Don Williams
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Don Williams is a prize-winning columnist, blogger, fiction writer, sometime TV commentator, and is the founder and editor emeritus of New Millennium Writings, an annual anthology of stories, essays and poems. His awards include a National Endowment for the Humanities Journalism Fellowship at the University of Michigan, a Golden Presscard Award from Sigma Delta Chi Society of Professional Journalists, a best Commentary Award from SDC, Best Feature Writing from the Associated Press Tennessee Managing Editors, the Malcolm Law Journalism Prize from the Associated Press, Best Non-Deadline Reporting from the United Press International, Best Novel Excerpt from the Knoxville Writers Guild, a Peacemaker Award from the Oak Ridge Environmental Peace Alliance, five Writer of the Month Awards from the Scripps Howard Newspaper chain, and many others. In 2011 he was inducted into the East Tennessee Writers Hall of Fame. His 2005 book of journalism, Heroes, Sheroes and Zeroes is under revision for a second printing, and he is at work on a novel and a book of journalism. His columns appear at and have been featured at many other well-known websites. To run his column, gratis, at your website, post this link to a dedicated spot: Need a speaker, panelist, tv commentator or teacher for your group or to lead a writing workshop, in your town? Email

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You say torture works? Prove it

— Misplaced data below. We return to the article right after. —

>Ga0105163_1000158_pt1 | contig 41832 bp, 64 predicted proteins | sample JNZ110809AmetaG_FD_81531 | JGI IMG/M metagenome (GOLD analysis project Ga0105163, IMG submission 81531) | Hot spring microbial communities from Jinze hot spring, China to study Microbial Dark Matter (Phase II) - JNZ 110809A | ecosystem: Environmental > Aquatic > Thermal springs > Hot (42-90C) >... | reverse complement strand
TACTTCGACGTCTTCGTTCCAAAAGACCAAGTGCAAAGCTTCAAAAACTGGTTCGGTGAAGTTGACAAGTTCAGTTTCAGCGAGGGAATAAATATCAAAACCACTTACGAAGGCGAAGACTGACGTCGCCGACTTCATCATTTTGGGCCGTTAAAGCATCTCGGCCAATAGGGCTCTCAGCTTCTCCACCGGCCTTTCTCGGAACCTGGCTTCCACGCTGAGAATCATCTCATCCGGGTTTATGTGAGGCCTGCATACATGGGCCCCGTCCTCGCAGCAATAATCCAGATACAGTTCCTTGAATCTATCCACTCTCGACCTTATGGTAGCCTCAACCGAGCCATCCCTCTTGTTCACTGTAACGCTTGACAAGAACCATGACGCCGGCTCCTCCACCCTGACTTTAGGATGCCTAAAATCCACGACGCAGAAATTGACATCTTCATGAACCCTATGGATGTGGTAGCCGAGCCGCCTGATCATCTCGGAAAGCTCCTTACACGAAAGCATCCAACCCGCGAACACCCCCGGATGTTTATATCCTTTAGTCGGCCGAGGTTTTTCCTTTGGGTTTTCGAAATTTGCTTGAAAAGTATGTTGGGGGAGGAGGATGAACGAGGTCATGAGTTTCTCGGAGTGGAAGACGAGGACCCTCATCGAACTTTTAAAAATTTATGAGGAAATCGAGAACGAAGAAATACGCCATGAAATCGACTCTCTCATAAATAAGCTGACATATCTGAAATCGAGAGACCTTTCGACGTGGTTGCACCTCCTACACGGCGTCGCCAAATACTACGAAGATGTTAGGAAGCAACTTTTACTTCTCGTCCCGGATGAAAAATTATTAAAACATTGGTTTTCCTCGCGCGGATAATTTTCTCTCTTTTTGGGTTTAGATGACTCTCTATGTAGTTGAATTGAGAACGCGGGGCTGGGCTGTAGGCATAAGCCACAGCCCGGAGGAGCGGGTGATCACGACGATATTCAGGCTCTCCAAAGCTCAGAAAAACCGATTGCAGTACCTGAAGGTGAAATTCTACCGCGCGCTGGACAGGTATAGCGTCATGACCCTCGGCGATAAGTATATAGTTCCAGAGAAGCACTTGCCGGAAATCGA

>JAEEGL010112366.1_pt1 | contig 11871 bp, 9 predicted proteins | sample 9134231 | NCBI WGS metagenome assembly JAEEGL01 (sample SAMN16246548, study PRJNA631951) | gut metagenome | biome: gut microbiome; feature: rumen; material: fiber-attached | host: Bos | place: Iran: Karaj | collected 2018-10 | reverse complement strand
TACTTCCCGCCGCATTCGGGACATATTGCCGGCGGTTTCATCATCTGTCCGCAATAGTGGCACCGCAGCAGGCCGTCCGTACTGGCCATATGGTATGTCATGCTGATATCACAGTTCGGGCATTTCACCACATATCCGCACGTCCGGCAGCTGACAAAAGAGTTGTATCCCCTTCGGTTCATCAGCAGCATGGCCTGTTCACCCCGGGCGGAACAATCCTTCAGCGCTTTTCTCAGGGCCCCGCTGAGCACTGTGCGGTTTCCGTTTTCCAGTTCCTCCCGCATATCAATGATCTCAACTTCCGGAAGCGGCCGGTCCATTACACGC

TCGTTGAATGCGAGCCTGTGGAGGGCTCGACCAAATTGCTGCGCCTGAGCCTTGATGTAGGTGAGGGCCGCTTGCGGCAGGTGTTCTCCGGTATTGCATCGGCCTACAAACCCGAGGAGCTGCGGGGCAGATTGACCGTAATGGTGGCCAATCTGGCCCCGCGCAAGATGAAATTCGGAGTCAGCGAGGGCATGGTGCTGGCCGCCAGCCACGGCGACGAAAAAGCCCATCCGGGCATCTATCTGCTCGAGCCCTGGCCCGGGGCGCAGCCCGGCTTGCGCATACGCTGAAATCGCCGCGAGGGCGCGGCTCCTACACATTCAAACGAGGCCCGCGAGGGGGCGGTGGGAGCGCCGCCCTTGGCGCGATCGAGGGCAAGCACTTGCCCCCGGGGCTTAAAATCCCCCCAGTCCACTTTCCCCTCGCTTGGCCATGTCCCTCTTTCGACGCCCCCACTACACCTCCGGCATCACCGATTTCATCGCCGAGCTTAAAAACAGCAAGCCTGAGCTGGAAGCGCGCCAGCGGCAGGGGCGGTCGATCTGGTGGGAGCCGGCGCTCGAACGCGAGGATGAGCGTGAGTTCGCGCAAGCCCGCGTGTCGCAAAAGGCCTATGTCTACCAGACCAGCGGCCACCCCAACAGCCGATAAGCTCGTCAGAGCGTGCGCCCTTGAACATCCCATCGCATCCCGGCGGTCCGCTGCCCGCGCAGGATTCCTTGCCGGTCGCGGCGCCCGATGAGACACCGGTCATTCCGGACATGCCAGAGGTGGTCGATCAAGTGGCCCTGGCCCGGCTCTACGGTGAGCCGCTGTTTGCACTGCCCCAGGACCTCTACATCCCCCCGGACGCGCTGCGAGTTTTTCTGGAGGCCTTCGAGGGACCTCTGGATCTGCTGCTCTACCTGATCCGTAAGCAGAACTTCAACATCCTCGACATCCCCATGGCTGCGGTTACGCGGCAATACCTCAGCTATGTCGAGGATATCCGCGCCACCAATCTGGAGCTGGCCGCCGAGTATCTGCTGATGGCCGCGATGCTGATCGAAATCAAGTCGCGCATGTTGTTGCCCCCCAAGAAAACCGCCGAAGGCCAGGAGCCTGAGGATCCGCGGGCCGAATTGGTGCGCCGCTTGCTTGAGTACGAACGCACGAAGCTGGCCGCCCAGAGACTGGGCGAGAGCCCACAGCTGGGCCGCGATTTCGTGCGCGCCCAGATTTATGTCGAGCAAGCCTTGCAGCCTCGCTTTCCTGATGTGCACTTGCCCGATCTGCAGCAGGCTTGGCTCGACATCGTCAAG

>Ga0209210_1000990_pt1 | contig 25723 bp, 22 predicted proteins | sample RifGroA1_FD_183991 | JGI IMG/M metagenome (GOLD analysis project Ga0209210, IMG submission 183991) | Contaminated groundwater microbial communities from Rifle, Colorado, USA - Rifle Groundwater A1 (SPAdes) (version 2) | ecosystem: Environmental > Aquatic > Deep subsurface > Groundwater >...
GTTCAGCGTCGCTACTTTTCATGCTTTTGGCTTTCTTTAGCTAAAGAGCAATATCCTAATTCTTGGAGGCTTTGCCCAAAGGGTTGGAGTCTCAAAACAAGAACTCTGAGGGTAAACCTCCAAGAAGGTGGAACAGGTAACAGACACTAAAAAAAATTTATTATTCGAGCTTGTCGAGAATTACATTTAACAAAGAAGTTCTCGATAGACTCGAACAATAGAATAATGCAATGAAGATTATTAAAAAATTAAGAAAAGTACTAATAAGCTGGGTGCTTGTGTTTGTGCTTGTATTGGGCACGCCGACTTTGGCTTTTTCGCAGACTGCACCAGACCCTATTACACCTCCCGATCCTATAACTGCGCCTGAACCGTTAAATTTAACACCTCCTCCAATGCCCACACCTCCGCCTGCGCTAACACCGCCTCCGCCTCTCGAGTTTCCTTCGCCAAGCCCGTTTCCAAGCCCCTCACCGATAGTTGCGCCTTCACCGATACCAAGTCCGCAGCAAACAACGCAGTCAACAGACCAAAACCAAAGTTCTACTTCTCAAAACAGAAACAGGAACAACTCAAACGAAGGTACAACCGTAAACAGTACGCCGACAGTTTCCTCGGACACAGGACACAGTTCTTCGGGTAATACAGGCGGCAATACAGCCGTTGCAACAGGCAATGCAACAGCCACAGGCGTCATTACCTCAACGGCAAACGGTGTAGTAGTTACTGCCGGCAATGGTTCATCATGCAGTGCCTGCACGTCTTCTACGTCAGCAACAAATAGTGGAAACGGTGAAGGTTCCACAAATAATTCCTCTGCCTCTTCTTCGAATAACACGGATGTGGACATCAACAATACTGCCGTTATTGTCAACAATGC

(Copyright by Don Williams, All rights reserved   05/02/2009)

The usual suspects--Dick Cheney, Fox News, even some at Newsweek--are suggesting that waterboarding and other tough interrogation techniques just might have made us safer during the Bush years. As if there's still reason to debate the use of torture, kidnapping and black box prisons.

There's one compelling reason we should not embrace this cold, sly notion. His name is al-Libi (Al-LEE-bee). It means "the Libyan," and there are many people so named in the Arab world. The fact that Ibn al-Shaykh al-Libi is not the most famous of them all is an indictment of American media and politics, including the Democrats, for his lies, obtained under torture, led to the death and displacement of millions. I keep waiting for Obama to utter al-Libi's name. What's he waiting for? Until he and others do, it's up to us to shout it from the rooftops.

Won't you join me? It's not hard to say. Al-Libi. So shout it out. In doing so, we just might rescue the soul of the nation. Email me at to find out how making al-Libi famous could end the debate over torture.

Al-Libi is not a nice man. He's a terrorist and a trainer of terrorists. Yet even he should never have been tortured, not only because torture's wrong, which it is, but because, according to ABC News and others, the lies al-Libi told to end his CIA-sponsored abuse were used to bomb, invade and occupy Iraq, a terrible mistake in the opinion of most, and one for which we've paid and continue to pay dearly.

Though never mentioned by name, al-Libi's false statements turned up in Dick Cheney's August 2002 VFW speech in Nashville laying out his bogus case for war against Iraq ( according to the Guardian and many others. And they turned up in Bush's 2003 State of the Union Address. And in Colin Powell's 2003 speech to the United Nations. Those speeches laid down the justification for a war that led to millions of wounded, killed and displaced Iraqis, thousands of American casualties, a doubling of the national debt, loss of prestige by America in the eyes of the world, and much else I can document. Many believe the war led to our current economic miseries. It's an even bet whether Obama will be able to extricate us from these disasters.